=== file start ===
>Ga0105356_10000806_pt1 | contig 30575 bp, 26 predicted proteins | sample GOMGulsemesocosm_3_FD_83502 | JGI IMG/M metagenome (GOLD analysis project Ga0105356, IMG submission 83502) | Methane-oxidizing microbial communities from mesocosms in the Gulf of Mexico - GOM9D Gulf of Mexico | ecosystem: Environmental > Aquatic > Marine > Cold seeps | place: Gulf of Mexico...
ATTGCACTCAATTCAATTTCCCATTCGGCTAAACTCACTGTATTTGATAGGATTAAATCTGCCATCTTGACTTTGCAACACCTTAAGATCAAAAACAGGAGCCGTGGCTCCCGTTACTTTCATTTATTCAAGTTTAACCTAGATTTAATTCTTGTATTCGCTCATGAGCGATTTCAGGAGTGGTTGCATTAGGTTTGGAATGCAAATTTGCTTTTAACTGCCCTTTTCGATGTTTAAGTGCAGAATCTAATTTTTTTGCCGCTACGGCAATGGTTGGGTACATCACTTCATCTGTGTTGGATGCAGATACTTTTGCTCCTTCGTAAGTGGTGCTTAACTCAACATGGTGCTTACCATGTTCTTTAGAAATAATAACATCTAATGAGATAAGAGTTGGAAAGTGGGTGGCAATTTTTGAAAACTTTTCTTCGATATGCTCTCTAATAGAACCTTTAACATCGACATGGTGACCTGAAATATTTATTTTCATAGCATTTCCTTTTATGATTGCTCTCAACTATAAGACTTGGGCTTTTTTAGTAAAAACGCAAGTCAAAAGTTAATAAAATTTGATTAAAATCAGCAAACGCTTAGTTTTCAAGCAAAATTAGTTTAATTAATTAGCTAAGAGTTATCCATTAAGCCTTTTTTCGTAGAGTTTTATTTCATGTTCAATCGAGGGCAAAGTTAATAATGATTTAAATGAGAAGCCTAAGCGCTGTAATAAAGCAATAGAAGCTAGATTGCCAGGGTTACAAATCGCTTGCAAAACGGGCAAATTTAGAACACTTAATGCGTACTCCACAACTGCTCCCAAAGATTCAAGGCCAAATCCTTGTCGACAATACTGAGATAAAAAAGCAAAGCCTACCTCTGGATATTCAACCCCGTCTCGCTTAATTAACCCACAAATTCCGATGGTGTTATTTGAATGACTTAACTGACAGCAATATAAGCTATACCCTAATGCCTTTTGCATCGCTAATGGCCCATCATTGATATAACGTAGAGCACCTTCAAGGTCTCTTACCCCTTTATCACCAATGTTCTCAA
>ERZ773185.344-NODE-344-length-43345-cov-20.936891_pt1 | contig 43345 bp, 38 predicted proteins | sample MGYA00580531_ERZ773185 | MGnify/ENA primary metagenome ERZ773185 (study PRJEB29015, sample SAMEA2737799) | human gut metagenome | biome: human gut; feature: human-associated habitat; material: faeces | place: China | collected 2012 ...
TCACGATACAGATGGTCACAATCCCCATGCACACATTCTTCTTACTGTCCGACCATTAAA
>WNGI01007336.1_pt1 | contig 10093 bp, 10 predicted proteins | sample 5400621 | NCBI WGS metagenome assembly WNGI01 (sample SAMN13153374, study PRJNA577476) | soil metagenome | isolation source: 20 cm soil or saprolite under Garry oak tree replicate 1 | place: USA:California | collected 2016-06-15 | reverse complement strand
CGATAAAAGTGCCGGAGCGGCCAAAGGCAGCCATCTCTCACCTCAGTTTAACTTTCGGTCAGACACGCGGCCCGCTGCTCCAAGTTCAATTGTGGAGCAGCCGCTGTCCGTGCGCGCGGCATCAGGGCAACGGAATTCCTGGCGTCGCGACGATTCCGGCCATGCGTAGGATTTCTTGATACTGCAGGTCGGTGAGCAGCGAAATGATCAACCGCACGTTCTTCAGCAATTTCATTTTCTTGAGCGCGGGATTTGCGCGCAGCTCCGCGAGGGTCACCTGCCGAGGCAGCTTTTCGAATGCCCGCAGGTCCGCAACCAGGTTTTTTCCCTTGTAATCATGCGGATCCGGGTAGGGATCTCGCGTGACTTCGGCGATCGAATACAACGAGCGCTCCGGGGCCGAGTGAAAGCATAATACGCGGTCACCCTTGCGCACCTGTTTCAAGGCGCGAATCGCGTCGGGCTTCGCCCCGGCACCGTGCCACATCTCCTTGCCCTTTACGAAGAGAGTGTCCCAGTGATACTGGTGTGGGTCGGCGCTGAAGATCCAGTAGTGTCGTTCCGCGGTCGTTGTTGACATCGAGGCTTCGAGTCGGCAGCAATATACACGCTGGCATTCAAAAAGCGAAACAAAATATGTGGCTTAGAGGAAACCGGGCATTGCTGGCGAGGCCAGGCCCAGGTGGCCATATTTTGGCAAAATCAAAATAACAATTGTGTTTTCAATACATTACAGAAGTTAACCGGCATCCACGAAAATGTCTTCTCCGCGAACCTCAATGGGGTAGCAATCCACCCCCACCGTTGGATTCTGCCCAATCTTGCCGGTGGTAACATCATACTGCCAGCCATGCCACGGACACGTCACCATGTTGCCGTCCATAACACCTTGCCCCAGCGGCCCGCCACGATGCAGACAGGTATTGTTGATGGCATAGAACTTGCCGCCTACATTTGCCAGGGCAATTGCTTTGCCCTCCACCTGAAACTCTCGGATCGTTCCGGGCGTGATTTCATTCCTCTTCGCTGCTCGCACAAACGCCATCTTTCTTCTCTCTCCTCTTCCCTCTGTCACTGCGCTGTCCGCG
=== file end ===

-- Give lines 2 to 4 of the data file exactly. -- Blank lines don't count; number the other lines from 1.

ATTGCACTCAATTCAATTTCCCATTCGGCTAAACTCACTGTATTTGATAGGATTAAATCTGCCATCTTGACTTTGCAACACCTTAAGATCAAAAACAGGAGCCGTGGCTCCCGTTACTTTCATTTATTCAAGTTTAACCTAGATTTAATTCTTGTATTCGCTCATGAGCGATTTCAGGAGTGGTTGCATTAGGTTTGGAATGCAAATTTGCTTTTAACTGCCCTTTTCGATGTTTAAGTGCAGAATCTAATTTTTTTGCCGCTACGGCAATGGTTGGGTACATCACTTCATCTGTGTTGGATGCAGATACTTTTGCTCCTTCGTAAGTGGTGCTTAACTCAACATGGTGCTTACCATGTTCTTTAGAAATAATAACATCTAATGAGATAAGAGTTGGAAAGTGGGTGGCAATTTTTGAAAACTTTTCTTCGATATGCTCTCTAATAGAACCTTTAACATCGACATGGTGACCTGAAATATTTATTTTCATAGCATTTCCTTTTATGATTGCTCTCAACTATAAGACTTGGGCTTTTTTAGTAAAAACGCAAGTCAAAAGTTAATAAAATTTGATTAAAATCAGCAAACGCTTAGTTTTCAAGCAAAATTAGTTTAATTAATTAGCTAAGAGTTATCCATTAAGCCTTTTTTCGTAGAGTTTTATTTCATGTTCAATCGAGGGCAAAGTTAATAATGATTTAAATGAGAAGCCTAAGCGCTGTAATAAAGCAATAGAAGCTAGATTGCCAGGGTTACAAATCGCTTGCAAAACGGGCAAATTTAGAACACTTAATGCGTACTCCACAACTGCTCCCAAAGATTCAAGGCCAAATCCTTGTCGACAATACTGAGATAAAAAAGCAAAGCCTACCTCTGGATATTCAACCCCGTCTCGCTTAATTAACCCACAAATTCCGATGGTGTTATTTGAATGACTTAACTGACAGCAATATAAGCTATACCCTAATGCCTTTTGCATCGCTAATGGCCCATCATTGATATAACGTAGAGCACCTTCAAGGTCTCTTACCCCTTTATCACCAATGTTCTCAA
>ERZ773185.344-NODE-344-length-43345-cov-20.936891_pt1 | contig 43345 bp, 38 predicted proteins | sample MGYA00580531_ERZ773185 | MGnify/ENA primary metagenome ERZ773185 (study PRJEB29015, sample SAMEA2737799) | human gut metagenome | biome: human gut; feature: human-associated habitat; material: faeces | place: China | collected 2012 ...
TCACGATACAGATGGTCACAATCCCCATGCACACATTCTTCTTACTGTCCGACCATTAAA